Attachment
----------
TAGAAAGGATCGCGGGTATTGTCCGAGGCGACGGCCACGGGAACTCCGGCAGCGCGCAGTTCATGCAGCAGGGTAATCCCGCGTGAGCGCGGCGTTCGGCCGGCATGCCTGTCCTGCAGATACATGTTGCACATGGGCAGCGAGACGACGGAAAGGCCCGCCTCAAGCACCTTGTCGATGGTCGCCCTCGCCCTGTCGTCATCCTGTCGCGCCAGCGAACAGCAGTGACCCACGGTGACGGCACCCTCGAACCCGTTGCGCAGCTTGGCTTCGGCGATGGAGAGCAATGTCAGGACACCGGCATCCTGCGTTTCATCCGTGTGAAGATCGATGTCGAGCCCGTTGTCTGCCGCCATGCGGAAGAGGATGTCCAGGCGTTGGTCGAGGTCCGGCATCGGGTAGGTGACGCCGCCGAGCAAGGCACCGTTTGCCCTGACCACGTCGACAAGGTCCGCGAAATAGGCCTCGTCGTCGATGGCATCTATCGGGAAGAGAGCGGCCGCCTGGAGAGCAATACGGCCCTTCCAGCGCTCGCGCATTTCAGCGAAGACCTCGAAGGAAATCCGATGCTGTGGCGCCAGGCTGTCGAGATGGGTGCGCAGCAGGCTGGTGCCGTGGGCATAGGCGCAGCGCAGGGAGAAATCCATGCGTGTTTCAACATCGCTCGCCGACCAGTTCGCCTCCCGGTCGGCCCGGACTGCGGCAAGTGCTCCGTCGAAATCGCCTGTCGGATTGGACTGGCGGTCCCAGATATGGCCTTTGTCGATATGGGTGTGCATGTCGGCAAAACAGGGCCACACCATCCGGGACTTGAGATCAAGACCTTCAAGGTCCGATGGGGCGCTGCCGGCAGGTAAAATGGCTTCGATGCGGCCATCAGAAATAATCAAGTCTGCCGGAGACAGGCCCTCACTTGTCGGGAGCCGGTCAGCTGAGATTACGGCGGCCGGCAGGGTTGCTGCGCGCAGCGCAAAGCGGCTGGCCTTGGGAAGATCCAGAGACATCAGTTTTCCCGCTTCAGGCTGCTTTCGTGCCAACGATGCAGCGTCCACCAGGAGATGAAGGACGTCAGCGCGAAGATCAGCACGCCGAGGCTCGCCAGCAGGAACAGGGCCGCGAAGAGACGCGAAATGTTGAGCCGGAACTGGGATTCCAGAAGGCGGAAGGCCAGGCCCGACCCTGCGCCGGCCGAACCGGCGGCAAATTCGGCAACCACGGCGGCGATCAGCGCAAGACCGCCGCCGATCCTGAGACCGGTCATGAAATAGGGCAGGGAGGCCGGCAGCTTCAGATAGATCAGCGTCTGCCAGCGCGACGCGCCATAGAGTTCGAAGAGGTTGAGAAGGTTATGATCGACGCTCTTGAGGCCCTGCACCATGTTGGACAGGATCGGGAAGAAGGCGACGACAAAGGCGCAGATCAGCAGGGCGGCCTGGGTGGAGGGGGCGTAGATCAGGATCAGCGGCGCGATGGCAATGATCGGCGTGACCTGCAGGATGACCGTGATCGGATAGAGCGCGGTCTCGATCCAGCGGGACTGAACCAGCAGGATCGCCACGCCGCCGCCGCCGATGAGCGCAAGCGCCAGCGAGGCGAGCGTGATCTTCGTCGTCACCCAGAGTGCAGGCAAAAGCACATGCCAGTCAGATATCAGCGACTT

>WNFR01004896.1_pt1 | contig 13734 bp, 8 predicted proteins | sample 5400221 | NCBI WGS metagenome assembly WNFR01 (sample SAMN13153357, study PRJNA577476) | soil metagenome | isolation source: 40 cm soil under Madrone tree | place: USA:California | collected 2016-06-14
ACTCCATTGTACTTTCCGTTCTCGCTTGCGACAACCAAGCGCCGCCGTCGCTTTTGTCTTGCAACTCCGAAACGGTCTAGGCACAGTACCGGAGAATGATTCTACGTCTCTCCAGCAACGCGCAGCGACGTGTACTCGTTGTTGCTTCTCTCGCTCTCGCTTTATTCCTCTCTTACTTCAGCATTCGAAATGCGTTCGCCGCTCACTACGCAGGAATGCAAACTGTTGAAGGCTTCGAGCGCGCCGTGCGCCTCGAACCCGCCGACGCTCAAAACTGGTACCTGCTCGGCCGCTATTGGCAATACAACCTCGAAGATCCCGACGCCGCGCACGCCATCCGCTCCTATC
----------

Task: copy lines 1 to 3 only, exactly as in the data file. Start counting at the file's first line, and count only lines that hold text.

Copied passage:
TAGAAAGGATCGCGGGTATTGTCCGAGGCGACGGCCACGGGAACTCCGGCAGCGCGCAGTTCATGCAGCAGGGTAATCCCGCGTGAGCGCGGCGTTCGGCCGGCATGCCTGTCCTGCAGATACATGTTGCACATGGGCAGCGAGACGACGGAAAGGCCCGCCTCAAGCACCTTGTCGATGGTCGCCCTCGCCCTGTCGTCATCCTGTCGCGCCAGCGAACAGCAGTGACCCACGGTGACGGCACCCTCGAACCCGTTGCGCAGCTTGGCTTCGGCGATGGAGAGCAATGTCAGGACACCGGCATCCTGCGTTTCATCCGTGTGAAGATCGATGTCGAGCCCGTTGTCTGCCGCCATGCGGAAGAGGATGTCCAGGCGTTGGTCGAGGTCCGGCATCGGGTAGGTGACGCCGCCGAGCAAGGCACCGTTTGCCCTGACCACGTCGACAAGGTCCGCGAAATAGGCCTCGTCGTCGATGGCATCTATCGGGAAGAGAGCGGCCGCCTGGAGAGCAATACGGCCCTTCCAGCGCTCGCGCATTTCAGCGAAGACCTCGAAGGAAATCCGATGCTGTGGCGCCAGGCTGTCGAGATGGGTGCGCAGCAGGCTGGTGCCGTGGGCATAGGCGCAGCGCAGGGAGAAATCCATGCGTGTTTCAACATCGCTCGCCGACCAGTTCGCCTCCCGGTCGGCCCGGACTGCGGCAAGTGCTCCGTCGAAATCGCCTGTCGGATTGGACTGGCGGTCCCAGATATGGCCTTTGTCGATATGGGTGTGCATGTCGGCAAAACAGGGCCACACCATCCGGGACTTGAGATCAAGACCTTCAAGGTCCGATGGGGCGCTGCCGGCAGGTAAAATGGCTTCGATGCGGCCATCAGAAATAATCAAGTCTGCCGGAGACAGGCCCTCACTTGTCGGGAGCCGGTCAGCTGAGATTACGGCGGCCGGCAGGGTTGCTGCGCGCAGCGCAAAGCGGCTGGCCTTGGGAAGATCCAGAGACATCAGTTTTCCCGCTTCAGGCTGCTTTCGTGCCAACGATGCAGCGTCCACCAGGAGATGAAGGACGTCAGCGCGAAGATCAGCACGCCGAGGCTCGCCAGCAGGAACAGGGCCGCGAAGAGACGCGAAATGTTGAGCCGGAACTGGGATTCCAGAAGGCGGAAGGCCAGGCCCGACCCTGCGCCGGCCGAACCGGCGGCAAATTCGGCAACCACGGCGGCGATCAGCGCAAGACCGCCGCCGATCCTGAGACCGGTCATGAAATAGGGCAGGGAGGCCGGCAGCTTCAGATAGATCAGCGTCTGCCAGCGCGACGCGCCATAGAGTTCGAAGAGGTTGAGAAGGTTATGATCGACGCTCTTGAGGCCCTGCACCATGTTGGACAGGATCGGGAAGAAGGCGACGACAAAGGCGCAGATCAGCAGGGCGGCCTGGGTGGAGGGGGCGTAGATCAGGATCAGCGGCGCGATGGCAATGATCGGCGTGACCTGCAGGATGACCGTGATCGGATAGAGCGCGGTCTCGATCCAGCGGGACTGAACCAGCAGGATCGCCACGCCGCCGCCGCCGATGAGCGCAAGCGCCAGCGAGGCGAGCGTGATCTTCGTCGTCACCCAGAGTGCAGGCAAAAGCACATGCCAGTCAGATATCAGCGACTT

>WNFR01004896.1_pt1 | contig 13734 bp, 8 predicted proteins | sample 5400221 | NCBI WGS metagenome assembly WNFR01 (sample SAMN13153357, study PRJNA577476) | soil metagenome | isolation source: 40 cm soil under Madrone tree | place: USA:California | collected 2016-06-14
ACTCCATTGTACTTTCCGTTCTCGCTTGCGACAACCAAGCGCCGCCGTCGCTTTTGTCTTGCAACTCCGAAACGGTCTAGGCACAGTACCGGAGAATGATTCTACGTCTCTCCAGCAACGCGCAGCGACGTGTACTCGTTGTTGCTTCTCTCGCTCTCGCTTTATTCCTCTCTTACTTCAGCATTCGAAATGCGTTCGCCGCTCACTACGCAGGAATGCAAACTGTTGAAGGCTTCGAGCGCGCCGTGCGCCTCGAACCCGCCGACGCTCAAAACTGGTACCTGCTCGGCCGCTATTGGCAATACAACCTCGAAGATCCCGACGCCGCGCACGCCATCCGCTCCTATC